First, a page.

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Hot Rods Fat fenders- is the radiator structural?

Discussion in 'The Hokey Ass Message Board' started by 63401nailhead, Feb 20, 2022.

  1. 63401nailhead
    Joined: Apr 4, 2008
    Posts: 164

    63401nailhead
    Member
    from DE

    Hi All,

    I have a 1940 Chevy truck that has a small block Chevy that was always running way too hot. I think it was mostly due to the way the small block sat lower and so the mechanical fan was only covering about 30% of the original 6cyl radiator’s surface, and also because there was no fan shroud.
    So last year I ordered an aluminum radiator and electric fan, but the width of the radiator was about two inches two short, so I cut two 3” wide strips and drilled holes to made brackets to run down the sides of the radiator to extend the mounting holes. The brackets aren’t welded, just held together with bolts. Also, and at the time it sounded good in my head, but I used thick soft rubber bushings with the bolts to kind of make the radiator a floating mount, thinking it would be less stress on the radiator and less prone to cracking if I mounted it this way.
    Anyway, the truck now runs much cooler and never overheats, but now going down the road, the whole truck kinda feels a little wobbly. It’s not a tire or wheel shimmy and you don’t feel it in the steering wheel, it’s like just the whole truck seems to shake while at speed.
    So I’m wondering if the radiator needs to be bolted directly and firmly because maybe it serves as part of the overall structure rigidity that keep the whole front end together? The more I think about it, I’m wondering if the radiator is an integral part of the whole front end.
    Now I’m thinking of removing the radiator and having the aluminum strips welded on and then bolting the radiator directly with no rubber bushings.
    Thoughts? Thanks!
     
  2. bigdog
    Joined: Oct 30, 2002
    Posts: 725

    bigdog
    Member

    Radiator is not structural. I can't see why rubber mounts on the radiator would do that, but it should be pretty easy to replace the bushings with a spacer of some sort (stack of washers?) to see if it makes a difference.
     
  3. 2OLD2FAST
    Joined: Feb 3, 2010
    Posts: 4,258

    2OLD2FAST
    Member
    from illinois

    On most aluminum radiators the shallow lightweight side channel (core covers ) wouldn't be strong enough to support anything & doing so would damage the radiator . If you feel you don't have support in that area , you need to fabricate. something adequate ..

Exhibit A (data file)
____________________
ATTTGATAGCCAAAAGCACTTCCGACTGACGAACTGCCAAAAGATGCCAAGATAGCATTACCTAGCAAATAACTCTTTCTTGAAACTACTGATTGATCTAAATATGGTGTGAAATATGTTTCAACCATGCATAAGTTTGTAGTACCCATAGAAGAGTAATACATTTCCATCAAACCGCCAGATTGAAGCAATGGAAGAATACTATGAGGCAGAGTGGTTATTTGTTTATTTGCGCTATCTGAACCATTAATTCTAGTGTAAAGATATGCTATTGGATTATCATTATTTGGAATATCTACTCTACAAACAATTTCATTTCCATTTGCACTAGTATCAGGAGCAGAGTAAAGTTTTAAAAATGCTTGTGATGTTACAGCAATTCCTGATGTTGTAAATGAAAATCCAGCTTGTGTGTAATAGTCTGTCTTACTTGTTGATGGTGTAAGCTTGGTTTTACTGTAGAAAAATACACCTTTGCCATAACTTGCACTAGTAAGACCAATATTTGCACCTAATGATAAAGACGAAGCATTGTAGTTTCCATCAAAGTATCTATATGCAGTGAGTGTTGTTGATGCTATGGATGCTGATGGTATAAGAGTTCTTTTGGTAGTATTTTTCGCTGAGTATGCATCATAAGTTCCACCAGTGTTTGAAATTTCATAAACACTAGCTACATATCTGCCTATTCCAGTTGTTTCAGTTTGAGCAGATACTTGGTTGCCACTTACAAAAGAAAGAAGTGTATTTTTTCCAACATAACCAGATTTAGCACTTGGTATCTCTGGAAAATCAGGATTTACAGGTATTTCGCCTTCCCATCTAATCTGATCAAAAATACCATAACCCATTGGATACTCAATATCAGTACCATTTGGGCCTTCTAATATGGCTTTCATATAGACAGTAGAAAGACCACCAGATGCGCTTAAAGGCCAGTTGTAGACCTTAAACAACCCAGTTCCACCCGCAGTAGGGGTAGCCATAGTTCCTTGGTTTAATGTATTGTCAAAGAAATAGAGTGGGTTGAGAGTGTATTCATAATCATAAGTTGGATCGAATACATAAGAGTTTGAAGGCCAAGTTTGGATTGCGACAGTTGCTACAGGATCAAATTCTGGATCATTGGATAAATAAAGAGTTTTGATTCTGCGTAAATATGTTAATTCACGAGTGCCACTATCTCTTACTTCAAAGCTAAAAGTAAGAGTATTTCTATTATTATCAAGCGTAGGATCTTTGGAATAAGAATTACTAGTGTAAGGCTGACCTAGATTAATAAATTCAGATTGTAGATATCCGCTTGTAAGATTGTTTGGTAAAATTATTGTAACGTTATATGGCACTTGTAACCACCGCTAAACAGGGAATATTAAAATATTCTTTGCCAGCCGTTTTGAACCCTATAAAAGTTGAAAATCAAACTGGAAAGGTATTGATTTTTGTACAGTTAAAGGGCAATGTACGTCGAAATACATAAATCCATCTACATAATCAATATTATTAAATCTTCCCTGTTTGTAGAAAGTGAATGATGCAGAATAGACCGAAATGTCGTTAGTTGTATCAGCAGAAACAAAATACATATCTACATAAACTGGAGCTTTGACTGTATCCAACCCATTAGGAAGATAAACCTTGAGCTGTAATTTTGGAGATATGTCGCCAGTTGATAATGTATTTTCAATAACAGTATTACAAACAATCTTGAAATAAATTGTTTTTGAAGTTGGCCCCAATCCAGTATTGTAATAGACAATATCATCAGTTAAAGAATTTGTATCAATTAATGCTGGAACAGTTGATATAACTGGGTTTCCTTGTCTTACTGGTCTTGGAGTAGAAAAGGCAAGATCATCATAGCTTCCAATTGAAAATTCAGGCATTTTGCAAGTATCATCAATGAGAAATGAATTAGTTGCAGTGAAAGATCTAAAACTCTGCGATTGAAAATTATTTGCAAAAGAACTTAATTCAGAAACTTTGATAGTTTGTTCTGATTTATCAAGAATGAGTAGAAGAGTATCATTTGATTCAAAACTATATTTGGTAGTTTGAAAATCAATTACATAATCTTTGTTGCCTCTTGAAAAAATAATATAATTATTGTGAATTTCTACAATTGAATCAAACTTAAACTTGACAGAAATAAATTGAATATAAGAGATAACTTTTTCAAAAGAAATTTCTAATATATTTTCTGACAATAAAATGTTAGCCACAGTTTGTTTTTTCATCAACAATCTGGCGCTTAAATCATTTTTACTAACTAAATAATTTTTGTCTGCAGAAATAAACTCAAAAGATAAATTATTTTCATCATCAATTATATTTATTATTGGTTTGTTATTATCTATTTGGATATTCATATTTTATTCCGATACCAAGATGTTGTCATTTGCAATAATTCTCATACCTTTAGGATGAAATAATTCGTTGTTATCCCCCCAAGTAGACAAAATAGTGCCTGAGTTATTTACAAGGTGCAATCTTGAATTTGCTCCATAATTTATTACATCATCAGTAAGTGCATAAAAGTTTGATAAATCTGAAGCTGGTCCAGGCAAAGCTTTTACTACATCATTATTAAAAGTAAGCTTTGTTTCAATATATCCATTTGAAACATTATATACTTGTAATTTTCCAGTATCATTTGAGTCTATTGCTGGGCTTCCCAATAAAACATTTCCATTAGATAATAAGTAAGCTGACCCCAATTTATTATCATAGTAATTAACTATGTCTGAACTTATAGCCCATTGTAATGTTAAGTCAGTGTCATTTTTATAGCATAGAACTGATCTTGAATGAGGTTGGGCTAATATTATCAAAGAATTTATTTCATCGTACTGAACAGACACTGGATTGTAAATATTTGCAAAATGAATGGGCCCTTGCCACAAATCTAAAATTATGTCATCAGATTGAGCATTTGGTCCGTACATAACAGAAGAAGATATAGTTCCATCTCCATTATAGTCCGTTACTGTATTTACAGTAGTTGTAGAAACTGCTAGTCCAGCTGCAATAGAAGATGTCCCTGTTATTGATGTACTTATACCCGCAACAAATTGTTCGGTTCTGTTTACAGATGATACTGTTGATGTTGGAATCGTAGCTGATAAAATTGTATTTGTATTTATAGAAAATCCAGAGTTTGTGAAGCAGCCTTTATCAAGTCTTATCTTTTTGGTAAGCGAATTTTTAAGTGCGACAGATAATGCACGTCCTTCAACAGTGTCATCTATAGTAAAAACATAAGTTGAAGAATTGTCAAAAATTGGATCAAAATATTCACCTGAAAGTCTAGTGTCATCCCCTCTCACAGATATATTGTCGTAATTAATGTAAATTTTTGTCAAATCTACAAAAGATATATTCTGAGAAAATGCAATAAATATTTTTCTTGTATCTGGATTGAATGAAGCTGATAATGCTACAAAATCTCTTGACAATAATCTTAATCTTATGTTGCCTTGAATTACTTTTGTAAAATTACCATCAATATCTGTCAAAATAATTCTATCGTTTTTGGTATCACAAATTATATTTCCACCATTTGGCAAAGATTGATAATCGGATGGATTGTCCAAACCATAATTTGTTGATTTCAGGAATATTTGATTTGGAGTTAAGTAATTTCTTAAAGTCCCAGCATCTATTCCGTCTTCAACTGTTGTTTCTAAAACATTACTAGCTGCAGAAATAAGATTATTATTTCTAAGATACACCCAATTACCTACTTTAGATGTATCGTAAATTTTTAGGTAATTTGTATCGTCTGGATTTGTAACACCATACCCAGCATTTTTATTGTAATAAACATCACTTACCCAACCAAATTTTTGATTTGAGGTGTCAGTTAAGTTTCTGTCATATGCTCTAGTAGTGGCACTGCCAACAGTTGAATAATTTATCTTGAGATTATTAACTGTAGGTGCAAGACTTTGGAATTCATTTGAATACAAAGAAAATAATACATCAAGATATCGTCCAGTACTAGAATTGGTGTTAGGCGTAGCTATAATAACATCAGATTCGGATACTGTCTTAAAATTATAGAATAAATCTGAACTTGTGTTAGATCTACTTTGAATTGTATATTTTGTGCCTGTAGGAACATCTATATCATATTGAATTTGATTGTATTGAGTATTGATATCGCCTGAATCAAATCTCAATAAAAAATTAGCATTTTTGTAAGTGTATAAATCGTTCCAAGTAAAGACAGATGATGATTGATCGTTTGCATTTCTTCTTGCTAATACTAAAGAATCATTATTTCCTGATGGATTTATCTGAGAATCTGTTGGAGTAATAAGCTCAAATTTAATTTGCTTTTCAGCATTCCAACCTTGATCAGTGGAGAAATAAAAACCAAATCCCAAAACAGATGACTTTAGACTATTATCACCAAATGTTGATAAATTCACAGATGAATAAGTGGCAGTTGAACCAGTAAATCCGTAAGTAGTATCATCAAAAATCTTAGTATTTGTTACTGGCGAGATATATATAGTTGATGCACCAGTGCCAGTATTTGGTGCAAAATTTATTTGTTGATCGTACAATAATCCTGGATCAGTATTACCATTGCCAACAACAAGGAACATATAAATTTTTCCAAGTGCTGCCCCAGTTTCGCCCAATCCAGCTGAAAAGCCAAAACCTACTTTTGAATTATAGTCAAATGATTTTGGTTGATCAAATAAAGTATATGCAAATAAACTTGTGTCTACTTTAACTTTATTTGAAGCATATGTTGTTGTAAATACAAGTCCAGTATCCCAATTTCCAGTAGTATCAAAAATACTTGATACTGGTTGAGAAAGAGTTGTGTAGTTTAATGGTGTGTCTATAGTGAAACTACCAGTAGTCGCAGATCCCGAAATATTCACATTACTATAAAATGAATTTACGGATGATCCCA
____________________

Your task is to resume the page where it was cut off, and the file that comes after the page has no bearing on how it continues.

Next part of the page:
4. Happydaze
    Joined: Aug 21, 2009
    Posts: 1,474

    Happydaze
    ALLIANCE MEMBER

    When swapping the radiator it seems to me that you may have neglected to fasten the support structure to the frame.

    I have a 41 Chevy coupe that when I got it sounded like you're describing. A couple of bolts (holes were already there) and the problem was resolved.

    Chris
     

  5. rockable
    Joined: Dec 21, 2009
    Posts: 4,058

    rockable
    ALLIANCE MEMBER

    The radiator CORE SUPPORT is structural. Make sure it has all of its braces and is bolted in solid. The whole front clip rides on it!
     
    ClarkH and gimpyshotrods like this.
  6. I have a fiberglass tilt front end on my 41, 2 hinges at the bottom grill area and the back side just rests on the cowl and running boards. There's no core support or inner fender panels, radiator bolted to frame and nothing shakes.
     
  7. hepme
    Joined: Feb 1, 2021
    Posts: 304

    hepme
    Member

    I just sold a 40 coupe, but it had two braces, one from each side, from the cowl to the core support-bolted to a piece by the radiator. I took them out one time for looks, drove weird, put 'em in and no problems. Use all the factory bracing, core support bolting, etc and you should be fine-even with an alum. rad.
     
    ClarkH and rockable like this.
  8. oldiron 440
    Joined: Dec 12, 2018
    Posts: 3,091

    oldiron 440
    Member

    In my car the only thing shaky would be the driver.
     
    49ratfink and '28phonebooth like this.
  9. No experience with a '40 Chevy pickup, but I can tell you that it is on a '38-'39 Ford truck. The radiator bolts to the frame, grille bolts to the radiator, and the radiator support rods that run from the firewall to the bracket on the top tank of the radiator have to be adjusted to get the hood latch to work right.
     

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